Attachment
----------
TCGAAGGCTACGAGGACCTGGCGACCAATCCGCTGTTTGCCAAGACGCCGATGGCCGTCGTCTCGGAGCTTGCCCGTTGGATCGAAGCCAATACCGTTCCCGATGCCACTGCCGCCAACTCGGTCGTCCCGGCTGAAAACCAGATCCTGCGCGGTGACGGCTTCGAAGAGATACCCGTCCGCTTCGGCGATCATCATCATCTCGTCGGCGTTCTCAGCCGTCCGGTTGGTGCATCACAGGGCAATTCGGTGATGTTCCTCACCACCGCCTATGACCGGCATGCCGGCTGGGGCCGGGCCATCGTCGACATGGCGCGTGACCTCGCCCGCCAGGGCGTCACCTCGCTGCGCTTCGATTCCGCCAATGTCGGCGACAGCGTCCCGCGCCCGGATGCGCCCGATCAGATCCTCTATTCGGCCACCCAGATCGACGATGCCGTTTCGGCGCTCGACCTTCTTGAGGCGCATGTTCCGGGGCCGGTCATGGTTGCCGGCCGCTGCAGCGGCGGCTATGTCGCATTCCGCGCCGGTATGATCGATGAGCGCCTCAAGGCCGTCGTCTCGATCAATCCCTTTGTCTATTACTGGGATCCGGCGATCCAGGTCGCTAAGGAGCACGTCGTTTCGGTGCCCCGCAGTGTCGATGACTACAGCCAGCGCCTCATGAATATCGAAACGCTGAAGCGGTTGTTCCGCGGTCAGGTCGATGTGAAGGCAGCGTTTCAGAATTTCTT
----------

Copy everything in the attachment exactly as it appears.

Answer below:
TCGAAGGCTACGAGGACCTGGCGACCAATCCGCTGTTTGCCAAGACGCCGATGGCCGTCGTCTCGGAGCTTGCCCGTTGGATCGAAGCCAATACCGTTCCCGATGCCACTGCCGCCAACTCGGTCGTCCCGGCTGAAAACCAGATCCTGCGCGGTGACGGCTTCGAAGAGATACCCGTCCGCTTCGGCGATCATCATCATCTCGTCGGCGTTCTCAGCCGTCCGGTTGGTGCATCACAGGGCAATTCGGTGATGTTCCTCACCACCGCCTATGACCGGCATGCCGGCTGGGGCCGGGCCATCGTCGACATGGCGCGTGACCTCGCCCGCCAGGGCGTCACCTCGCTGCGCTTCGATTCCGCCAATGTCGGCGACAGCGTCCCGCGCCCGGATGCGCCCGATCAGATCCTCTATTCGGCCACCCAGATCGACGATGCCGTTTCGGCGCTCGACCTTCTTGAGGCGCATGTTCCGGGGCCGGTCATGGTTGCCGGCCGCTGCAGCGGCGGCTATGTCGCATTCCGCGCCGGTATGATCGATGAGCGCCTCAAGGCCGTCGTCTCGATCAATCCCTTTGTCTATTACTGGGATCCGGCGATCCAGGTCGCTAAGGAGCACGTCGTTTCGGTGCCCCGCAGTGTCGATGACTACAGCCAGCGCCTCATGAATATCGAAACGCTGAAGCGGTTGTTCCGCGGTCAGGTCGATGTGAAGGCAGCGTTTCAGAATTTCTT